How UT Shares Its Endowment

 

Shocked to hear that UT is one of the richest colleges in the country? We were, too. Get it right, Yahoo!—we share that money you assumed was all ours.

While scanning Facebook earlier this week, I was taken aback to read that The University of Texas is one of the “richest colleges in America,” according to a report on Yahoo! Finance. It was reported that “The University of Texas” has the largest endowment for a public school in the nation, and the third-largest overall.

After we contacted Yahoo! Finance’s content partner, TheStreet, it published a clarification. After all, the endowment is as large as reported, but it does not belong exclusively to The University of Texas at Austin. This is because of a principle we all learned in kindergarten: sharing.

The mistake made in this report is a frequent one that comes up based on the size of the University of Texas System Permanent University Fund, or PUF. The endowment’s $17 billion worth does place it right behind Harvard and Yale’s endowments, respectively, as the third-largest in the nation. But like many things, it is more complicated than that.

Here is how the PUF works: The PUF’s value comes primarily from about 2 million acres of oil and mineral producing land that was granted to the University of Texas over a number of years in the late 1800’s. Oil and minerals extracted from the land are sold, and that revenue is put in the PUF. The PUF is invested into market-based financial instruments, like bonds, commodities, and stocks.

Only the return on investment from the PUF is available to be spent annually. The principal of the PUF remains invested, and is managed by the University of Texas Investment Management Company. It is the annual return that is placed into the Available University Fund, or AUF. Part of this return is distributed to universities (yes, multiple universities), and some is reinvested to help grow the principal. The value of the annual payout depends on the overall health of the global financial markets, because the return on investment depends on market performance.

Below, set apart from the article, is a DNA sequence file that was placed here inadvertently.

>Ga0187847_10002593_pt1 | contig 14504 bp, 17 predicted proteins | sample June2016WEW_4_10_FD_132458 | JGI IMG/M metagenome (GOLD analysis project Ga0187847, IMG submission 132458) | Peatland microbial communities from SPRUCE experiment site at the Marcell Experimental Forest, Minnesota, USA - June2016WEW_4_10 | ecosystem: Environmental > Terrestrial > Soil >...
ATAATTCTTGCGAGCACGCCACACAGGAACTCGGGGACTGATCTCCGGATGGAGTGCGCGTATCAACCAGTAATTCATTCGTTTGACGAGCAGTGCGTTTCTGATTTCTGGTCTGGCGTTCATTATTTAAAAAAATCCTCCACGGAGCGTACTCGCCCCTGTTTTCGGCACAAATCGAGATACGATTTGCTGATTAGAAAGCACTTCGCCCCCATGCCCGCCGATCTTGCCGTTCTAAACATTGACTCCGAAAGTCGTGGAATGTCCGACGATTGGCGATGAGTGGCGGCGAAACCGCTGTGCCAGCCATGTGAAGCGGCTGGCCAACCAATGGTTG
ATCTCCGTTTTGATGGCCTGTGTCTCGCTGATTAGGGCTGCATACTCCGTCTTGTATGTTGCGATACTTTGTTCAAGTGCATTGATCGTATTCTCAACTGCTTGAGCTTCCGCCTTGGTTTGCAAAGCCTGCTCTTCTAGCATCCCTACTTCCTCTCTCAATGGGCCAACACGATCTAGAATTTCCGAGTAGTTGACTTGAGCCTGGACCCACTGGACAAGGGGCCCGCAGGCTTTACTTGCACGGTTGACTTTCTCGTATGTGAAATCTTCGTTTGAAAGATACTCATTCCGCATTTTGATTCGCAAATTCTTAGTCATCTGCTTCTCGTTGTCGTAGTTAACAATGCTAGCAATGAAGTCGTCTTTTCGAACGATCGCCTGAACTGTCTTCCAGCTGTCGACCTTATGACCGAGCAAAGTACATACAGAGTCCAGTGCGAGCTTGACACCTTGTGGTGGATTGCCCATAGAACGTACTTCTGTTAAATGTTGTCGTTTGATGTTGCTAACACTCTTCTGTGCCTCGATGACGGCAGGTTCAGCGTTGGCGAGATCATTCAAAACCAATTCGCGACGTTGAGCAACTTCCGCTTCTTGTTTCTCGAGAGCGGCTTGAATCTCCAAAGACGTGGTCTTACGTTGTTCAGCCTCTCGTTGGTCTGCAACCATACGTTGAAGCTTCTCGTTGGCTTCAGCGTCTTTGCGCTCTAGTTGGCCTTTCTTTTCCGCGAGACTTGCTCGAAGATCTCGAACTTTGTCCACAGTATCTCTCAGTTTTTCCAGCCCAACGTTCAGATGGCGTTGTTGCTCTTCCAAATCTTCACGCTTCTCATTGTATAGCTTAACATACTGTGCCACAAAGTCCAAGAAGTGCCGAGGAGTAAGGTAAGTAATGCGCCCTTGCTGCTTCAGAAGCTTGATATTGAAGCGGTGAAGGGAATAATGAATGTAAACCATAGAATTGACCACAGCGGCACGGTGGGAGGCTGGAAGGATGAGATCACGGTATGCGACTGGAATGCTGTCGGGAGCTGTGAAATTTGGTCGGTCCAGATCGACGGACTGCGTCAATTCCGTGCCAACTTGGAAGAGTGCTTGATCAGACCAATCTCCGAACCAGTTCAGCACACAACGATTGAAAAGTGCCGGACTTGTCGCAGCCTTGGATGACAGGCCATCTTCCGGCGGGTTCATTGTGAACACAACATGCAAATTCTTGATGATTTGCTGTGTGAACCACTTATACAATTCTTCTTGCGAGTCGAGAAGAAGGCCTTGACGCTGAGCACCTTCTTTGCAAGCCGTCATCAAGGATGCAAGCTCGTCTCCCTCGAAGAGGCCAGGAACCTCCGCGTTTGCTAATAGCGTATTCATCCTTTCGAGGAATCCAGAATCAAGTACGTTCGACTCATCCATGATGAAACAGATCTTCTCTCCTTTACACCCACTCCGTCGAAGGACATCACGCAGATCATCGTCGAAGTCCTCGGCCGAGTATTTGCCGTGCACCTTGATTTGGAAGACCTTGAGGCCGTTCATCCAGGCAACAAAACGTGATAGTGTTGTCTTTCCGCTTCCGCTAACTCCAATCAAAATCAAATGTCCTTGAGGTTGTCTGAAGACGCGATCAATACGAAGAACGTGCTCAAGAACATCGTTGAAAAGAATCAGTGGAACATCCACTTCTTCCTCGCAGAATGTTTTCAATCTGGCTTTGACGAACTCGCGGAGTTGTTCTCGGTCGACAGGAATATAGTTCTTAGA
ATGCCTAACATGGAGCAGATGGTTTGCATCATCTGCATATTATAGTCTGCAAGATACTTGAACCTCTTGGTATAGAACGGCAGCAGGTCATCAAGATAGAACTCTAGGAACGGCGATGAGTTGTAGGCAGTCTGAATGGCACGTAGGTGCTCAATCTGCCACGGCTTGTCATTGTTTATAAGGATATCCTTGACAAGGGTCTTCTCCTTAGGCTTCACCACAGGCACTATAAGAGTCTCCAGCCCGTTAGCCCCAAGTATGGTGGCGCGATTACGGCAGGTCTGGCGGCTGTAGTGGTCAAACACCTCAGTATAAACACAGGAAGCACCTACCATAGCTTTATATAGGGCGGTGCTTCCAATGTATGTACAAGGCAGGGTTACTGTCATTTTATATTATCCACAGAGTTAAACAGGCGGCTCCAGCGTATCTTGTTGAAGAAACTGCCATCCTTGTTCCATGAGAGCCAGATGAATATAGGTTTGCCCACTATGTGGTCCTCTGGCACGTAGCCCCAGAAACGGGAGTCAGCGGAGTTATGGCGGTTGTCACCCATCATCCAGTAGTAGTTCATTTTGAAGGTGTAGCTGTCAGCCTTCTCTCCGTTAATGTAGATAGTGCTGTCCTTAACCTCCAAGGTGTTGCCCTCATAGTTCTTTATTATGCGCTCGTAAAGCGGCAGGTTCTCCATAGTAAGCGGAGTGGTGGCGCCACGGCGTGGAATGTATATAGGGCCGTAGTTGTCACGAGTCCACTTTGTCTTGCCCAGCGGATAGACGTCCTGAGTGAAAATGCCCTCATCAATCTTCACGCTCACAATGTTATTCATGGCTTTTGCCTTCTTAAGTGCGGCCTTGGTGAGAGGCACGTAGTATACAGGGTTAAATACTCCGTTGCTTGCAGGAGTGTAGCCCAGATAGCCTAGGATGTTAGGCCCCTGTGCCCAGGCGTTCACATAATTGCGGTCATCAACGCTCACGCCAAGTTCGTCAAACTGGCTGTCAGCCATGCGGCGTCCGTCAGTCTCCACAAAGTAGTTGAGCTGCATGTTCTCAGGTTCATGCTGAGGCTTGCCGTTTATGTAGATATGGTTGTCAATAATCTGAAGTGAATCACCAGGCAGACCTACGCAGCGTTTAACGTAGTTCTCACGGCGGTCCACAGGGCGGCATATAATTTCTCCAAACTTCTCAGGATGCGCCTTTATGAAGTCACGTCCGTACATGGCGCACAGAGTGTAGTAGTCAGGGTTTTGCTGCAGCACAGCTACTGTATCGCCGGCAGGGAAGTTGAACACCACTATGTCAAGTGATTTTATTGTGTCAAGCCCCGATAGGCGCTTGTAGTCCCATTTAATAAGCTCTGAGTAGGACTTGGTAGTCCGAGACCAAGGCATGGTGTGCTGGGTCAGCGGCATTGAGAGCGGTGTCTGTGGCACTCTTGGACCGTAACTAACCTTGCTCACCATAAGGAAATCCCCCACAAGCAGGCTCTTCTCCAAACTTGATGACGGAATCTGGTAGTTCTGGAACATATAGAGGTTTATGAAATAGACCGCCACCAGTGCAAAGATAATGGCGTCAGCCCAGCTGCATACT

If UT-Austin received all of the money in the AUF annually, then Longhorns would indeed be reaping the benefits of having such a large endowment.

But remember the sharing. In reality, two different university systems and several University agencies share the AUF. This helps to educate more than 180,000 students, not just the 50,000 on the Forty Acres.

In 1931, several years after oil was found on the PUF lands, the Texas Legislature institutionalized that 2/3 of the AUF be granted to the University of Texas System, and the remaining 1/3 to the Texas A&M System in order to help both systems grow and meet the evolving needs of the state. Within the University of Texas System, UT Austin, according to Regent’s Rules, receives no less than 45 percent of the System’s share. So if you are doing the math, UT Austin gets about 45 percent of 2/3 of the PUF’s annual payout, so roughly 30 percent of the Available University Fund. For the 2011-2012 academic year, UT Austin received about $156 million recurring from the AUF, which made up about 9 percent of the overall budget.

We are exceedingly lucky to have the PUF and AUF to support higher education in Texas. But to automatically consider UT Austin one of the richest colleges in the country just because the PUF shares our name does not present an accurate picture of our financial situation.

The PUF payout is one small part of our complicated budget—a budget that is taking hard hits lately.

The PUF does not stop budget cuts from happening, nor does it secure enough financial aid for every student in need. Other entities, most importantly the State of Texas, need to step up to the plate and work with the University to master efficiency and excellence together.

The PUF and the AUF, with their complicated histories and Texas-sized payouts, need willing partners to make UT Austin be the best University it can be.

Photo by bengrey via Flickr Creative Commons.

 

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